I was filming a short in Earl's Court over the weekend. As I sat in a cab, waiting to roll, a tanned middle-aged couple swept by chanting "British Laws for British People!" - I'm inferring the capitals - and waving "Leave" stickers like Madame Bertaux swinging the Tricolor. That is to say, jauntily. "No! No! Why?" I howled out of the cab window. The woman beamed as she headed out of view: "Yes! Yes! We should be able to write our own laws!" There was no one around to ask what she meant by "we".
Three hours earlier she and I had struck up a conversation in Philbeach Gardens. The crescent was plastered with "Remain" and "Leave" posters.* It was a quiet street. The woman was heading indoors with some purchases and had seen us filming. As we chatted I tried to maintain eye-contact through her shades and not let my gaze drift to the sticker in her window. She asked when she could see what we were filming and I didn't know. I did know the short was part of some council initiative because I was getting very nicely paid for it (we weren't allowed to say anything nasty about the Royal Family in Brompton Cemetery, that was part of the deal.)
"So will this be on at the New Art Centre?" she asked.
I didn't know about any Art Centre. Apprarently - I didn't know this either - Earl's Court exhibition centre is no more. "But do you know what they'll be building in its place?" she confided, "Housing obviously, but - and we've been pushing very hard for this - Do you know Covent Garden? A Covent Garden! But here! A cultural centre. Here in Earl's Court."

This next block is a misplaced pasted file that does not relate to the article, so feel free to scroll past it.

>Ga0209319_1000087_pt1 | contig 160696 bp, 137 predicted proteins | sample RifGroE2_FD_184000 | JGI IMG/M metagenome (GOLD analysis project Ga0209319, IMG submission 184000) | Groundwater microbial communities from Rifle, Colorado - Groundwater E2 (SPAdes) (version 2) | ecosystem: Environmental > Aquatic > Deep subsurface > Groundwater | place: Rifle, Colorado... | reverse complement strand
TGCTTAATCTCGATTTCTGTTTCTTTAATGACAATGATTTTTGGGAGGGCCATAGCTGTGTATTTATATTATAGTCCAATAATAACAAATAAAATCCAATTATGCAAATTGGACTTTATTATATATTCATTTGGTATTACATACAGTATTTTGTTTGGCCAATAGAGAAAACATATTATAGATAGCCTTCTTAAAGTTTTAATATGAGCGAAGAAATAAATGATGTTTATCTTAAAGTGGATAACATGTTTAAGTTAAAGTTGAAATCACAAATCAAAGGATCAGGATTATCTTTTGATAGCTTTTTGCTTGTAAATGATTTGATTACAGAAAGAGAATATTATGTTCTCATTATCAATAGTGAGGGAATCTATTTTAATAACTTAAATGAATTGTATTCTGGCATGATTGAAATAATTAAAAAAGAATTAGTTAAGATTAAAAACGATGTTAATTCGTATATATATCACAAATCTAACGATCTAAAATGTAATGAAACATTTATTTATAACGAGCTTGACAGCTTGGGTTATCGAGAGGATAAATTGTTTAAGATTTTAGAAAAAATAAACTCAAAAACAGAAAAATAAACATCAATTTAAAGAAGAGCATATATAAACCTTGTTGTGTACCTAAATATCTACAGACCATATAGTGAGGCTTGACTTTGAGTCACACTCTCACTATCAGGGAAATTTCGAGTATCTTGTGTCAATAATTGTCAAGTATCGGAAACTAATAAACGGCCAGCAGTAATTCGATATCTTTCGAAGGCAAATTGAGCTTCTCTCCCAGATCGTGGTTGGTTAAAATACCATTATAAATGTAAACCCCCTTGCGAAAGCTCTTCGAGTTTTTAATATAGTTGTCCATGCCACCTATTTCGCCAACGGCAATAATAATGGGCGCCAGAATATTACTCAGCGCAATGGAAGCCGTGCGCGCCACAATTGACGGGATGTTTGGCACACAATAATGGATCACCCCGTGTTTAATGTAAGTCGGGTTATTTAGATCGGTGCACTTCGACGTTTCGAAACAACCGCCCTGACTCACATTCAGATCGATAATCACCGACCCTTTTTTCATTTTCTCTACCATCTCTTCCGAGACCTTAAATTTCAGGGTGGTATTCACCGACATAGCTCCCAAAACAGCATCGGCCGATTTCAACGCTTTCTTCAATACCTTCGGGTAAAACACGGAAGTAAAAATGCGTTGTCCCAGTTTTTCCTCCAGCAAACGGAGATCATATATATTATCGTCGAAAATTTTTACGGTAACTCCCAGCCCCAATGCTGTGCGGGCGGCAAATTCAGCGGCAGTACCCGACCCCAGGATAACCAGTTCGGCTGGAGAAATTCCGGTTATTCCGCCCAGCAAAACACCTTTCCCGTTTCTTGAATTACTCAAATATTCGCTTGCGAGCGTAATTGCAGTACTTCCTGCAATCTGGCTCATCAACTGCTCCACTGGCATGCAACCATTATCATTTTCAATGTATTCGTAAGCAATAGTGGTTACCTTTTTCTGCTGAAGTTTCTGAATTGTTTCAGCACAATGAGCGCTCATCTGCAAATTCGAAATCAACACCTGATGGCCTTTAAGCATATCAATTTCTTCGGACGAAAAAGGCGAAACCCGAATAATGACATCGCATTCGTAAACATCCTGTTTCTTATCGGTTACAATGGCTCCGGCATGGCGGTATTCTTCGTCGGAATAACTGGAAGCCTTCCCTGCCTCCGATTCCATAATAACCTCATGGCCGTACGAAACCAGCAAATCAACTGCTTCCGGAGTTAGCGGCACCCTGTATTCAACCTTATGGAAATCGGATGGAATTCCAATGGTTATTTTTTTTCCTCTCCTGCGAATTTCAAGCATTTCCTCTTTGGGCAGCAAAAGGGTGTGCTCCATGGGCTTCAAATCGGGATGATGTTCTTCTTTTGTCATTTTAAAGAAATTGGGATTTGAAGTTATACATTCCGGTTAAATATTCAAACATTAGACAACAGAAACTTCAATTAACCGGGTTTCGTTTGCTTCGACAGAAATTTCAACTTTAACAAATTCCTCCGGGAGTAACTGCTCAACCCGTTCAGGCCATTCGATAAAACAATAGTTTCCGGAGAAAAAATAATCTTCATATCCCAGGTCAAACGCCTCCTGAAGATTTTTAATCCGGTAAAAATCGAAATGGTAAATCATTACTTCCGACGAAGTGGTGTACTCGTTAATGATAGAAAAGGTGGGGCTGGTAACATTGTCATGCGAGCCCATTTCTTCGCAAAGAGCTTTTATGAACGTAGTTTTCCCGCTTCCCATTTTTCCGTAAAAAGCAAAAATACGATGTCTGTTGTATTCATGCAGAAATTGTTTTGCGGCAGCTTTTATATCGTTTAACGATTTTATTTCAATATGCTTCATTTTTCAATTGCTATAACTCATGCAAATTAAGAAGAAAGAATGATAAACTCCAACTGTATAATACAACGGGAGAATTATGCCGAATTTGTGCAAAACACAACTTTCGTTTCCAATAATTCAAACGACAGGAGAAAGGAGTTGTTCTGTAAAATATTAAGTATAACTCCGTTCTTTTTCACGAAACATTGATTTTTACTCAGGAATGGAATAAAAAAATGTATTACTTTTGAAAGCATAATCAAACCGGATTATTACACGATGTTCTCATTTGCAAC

"Crikey!" I offered "So... like... Covent Garden?" I was picturing gift shops fringed by gangsters dressed as floating Yodas.
"Yes. Or an Arts Centre or something. Wouldn't that be wonderful? We have two Tory councillors who are absolutely behind it all the way, and one Lib Dem who is proving a proper pain. Wants nothing to do with the redevelopment."
"So it would be...?"
"A proper venue, a thousand-seater. Because I mean they've got to put something. They can't just tear down Earl's Court. Everyone's behind it."
"And do you think it will happen?" I asked, trying to think of a precedent.
"Well they've got to."
"But do you think they actually will?"
"No," she corrected me, "They've got to."
Serena from make-up came over and asked to see what the lady was holding. I'd been so busy maintaining eye-contact I hadn't noticed the square, lacquered box. She opened it. A clock rocked between several brass hoops.
"It's a chronometer. Isn't it lovely?"
It was. My brain translated "time" and "meter"... "Oh wow. What's it for?"
"It's a chronometer."
"Is it like a clock? I mean, what would it have been used for?"
"Telling the time."
"But I mean, what's the difference between that and a clock?"
"I don't know. They had them on ships."
Three hours even earlier, I was hobbling down Earl's Court road in clogs and a dressing gown splattered with fake vomit, howling red-eyed into paving stones.
Speaking of the referendum, remember this from 2011?
*That would have been a good photo. I wish I'd taken it. I'm not supposed to share any photos of the shoot either, so accompanying this post instead is a picture Keeps took of what I did yesterday and where I did it, which is why I couldn't be at the polls today. Sorry, history.